Tzu-Chi holds triple-celebration to commemorate Wesak

Public can elebrate the three occasions at Tzu Chi Jing Si Hall in Kepong.

A grand Buddha-bathing ceremony was held by the Taiwan Buddhist Tzu-Chi Foundation (Kuala Lumpur and Selangor) in a triple-celebration to mark Wesak Day, Tzu-Chi’s 50th anniversary and Mothers Day.

More than 15,000 people participated in this mass ceremony at the Kuala Lumpur Tzu Chi Jing Si Hall in Kepong.

The meaningful ceremony kicked off with volunteers coming together to form an image containing the message “Pave a path of love around the world, walk the path of compassion life after life.” 

Then the volunteers along with devotees carried out the Buddha-bathing ceremony, which was led by 80 Buddhist monks from various temples who chanted mantras and were the first in line to bathe the Buddha.

In conjunction with Mothers Day, the day’s programme included a foot-washing session where children washed the feet of their mothers in a demonstration to emphasise the importance of filial piety.

Tzu-Chi Foundation said the ritual was aimed at showing the children’s appreciation of their parents’ love and hoped it would encourage more to do so.

One of the volunteers at the event, Robert Chang said the session turned emotional towards the end as parents and children were hugging each other with teary eyes.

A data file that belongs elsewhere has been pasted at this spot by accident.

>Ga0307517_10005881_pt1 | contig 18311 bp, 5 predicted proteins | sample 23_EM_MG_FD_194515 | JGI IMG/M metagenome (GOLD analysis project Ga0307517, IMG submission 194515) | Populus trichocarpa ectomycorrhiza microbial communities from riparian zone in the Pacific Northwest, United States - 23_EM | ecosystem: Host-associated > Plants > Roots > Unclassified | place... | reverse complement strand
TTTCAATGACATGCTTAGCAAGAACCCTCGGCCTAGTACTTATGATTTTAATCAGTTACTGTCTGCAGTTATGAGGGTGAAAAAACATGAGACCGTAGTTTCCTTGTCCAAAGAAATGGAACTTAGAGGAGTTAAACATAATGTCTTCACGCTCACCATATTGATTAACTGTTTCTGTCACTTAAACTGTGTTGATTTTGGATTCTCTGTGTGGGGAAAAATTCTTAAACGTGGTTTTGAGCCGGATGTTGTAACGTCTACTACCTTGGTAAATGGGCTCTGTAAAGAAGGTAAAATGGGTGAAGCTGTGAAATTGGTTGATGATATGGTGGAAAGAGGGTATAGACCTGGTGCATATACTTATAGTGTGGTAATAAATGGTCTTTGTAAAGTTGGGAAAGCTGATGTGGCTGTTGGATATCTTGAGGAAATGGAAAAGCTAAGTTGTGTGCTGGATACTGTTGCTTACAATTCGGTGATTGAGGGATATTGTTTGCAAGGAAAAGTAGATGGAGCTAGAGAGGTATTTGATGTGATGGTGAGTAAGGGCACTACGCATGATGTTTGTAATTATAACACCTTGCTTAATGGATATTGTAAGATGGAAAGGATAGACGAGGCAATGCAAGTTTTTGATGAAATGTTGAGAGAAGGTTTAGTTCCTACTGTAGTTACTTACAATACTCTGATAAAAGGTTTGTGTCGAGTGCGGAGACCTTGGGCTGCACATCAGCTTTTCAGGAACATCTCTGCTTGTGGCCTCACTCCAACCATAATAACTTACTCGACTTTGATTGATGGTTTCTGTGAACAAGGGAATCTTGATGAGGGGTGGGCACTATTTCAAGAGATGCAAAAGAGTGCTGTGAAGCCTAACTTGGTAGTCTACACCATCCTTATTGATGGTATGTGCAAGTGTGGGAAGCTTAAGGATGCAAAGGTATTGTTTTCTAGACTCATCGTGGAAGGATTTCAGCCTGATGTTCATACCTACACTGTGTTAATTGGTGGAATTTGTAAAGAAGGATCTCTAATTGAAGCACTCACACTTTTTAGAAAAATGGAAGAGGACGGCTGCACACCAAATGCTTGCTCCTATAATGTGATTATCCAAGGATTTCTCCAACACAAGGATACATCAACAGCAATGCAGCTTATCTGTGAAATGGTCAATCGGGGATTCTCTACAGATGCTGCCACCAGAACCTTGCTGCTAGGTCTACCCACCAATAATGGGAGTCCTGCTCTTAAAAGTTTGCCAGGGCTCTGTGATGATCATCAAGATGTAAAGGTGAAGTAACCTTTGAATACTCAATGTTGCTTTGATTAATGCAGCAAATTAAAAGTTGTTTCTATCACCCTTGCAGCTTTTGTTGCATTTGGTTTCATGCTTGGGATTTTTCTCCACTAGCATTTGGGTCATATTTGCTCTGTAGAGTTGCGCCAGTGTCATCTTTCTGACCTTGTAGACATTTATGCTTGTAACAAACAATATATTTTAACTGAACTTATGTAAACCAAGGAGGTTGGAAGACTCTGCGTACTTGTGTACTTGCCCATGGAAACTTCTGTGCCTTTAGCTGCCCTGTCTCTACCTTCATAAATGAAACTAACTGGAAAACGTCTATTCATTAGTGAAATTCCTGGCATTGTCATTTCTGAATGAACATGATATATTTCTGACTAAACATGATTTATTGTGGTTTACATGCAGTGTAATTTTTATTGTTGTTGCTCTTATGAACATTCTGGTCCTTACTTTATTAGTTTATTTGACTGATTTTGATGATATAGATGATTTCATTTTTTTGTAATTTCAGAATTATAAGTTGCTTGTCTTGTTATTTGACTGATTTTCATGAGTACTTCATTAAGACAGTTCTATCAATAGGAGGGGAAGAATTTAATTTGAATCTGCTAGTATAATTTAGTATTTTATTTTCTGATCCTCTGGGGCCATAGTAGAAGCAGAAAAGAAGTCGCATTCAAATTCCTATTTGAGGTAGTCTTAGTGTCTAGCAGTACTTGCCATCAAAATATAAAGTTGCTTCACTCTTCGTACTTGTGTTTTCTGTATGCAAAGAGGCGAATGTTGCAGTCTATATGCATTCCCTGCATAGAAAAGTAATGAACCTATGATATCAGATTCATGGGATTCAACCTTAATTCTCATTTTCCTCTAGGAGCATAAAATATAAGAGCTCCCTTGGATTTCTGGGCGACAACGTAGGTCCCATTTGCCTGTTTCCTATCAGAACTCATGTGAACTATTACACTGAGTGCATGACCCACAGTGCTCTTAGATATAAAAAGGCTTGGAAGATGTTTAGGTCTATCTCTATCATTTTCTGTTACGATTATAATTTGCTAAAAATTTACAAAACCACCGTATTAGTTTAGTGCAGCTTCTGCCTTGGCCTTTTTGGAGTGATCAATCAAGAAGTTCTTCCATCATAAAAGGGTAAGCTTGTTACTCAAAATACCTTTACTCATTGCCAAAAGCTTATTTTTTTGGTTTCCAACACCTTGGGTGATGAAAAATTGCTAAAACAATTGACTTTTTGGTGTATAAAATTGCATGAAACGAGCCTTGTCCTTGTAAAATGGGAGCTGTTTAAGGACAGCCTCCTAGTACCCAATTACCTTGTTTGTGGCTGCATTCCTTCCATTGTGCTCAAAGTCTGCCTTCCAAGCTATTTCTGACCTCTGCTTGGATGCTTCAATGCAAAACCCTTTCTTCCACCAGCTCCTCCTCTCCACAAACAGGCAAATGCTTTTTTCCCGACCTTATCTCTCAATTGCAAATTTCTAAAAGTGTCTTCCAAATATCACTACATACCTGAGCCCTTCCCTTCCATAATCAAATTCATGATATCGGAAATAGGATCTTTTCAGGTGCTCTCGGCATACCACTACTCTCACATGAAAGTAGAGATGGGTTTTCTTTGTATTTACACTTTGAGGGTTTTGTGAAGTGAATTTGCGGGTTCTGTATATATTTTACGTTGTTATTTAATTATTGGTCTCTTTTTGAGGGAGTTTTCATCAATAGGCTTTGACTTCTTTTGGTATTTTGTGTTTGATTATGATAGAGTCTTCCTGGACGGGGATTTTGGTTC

The foundation’s CEO Echo Chein announced the organisation was channelling funds to Nepal to rebuild schools and hospital as well as lend support to those in great need.

She said volunteers donated the money on the day of the Buddha-bathing event.

UNHCR representative Brian Gorlick, who was at the ceremony, said Tzu Chi Foundation had been helping refugees and it was an organisation that can be relied on during an international crisis.

“The refugee crisis is now a global issue and all manners of support are needed,” he added.

Dieter Lim Ooi Leong, who has been a volunteer with Tzu Chi Foundation for about 10 years, said the organisation had its core missions, which were charity, medicine, education and humanistic cultures.

He said Tzu Chi volunteers had reached out to those suffering during a crisis, regardless of race, religion and nationality. 

“We provided assistance to rural areas in remote places in Sabah and our volunteers also extended their help to refugees by providing material and medical aid besides helping refugee families assimilate into foreign cultures.

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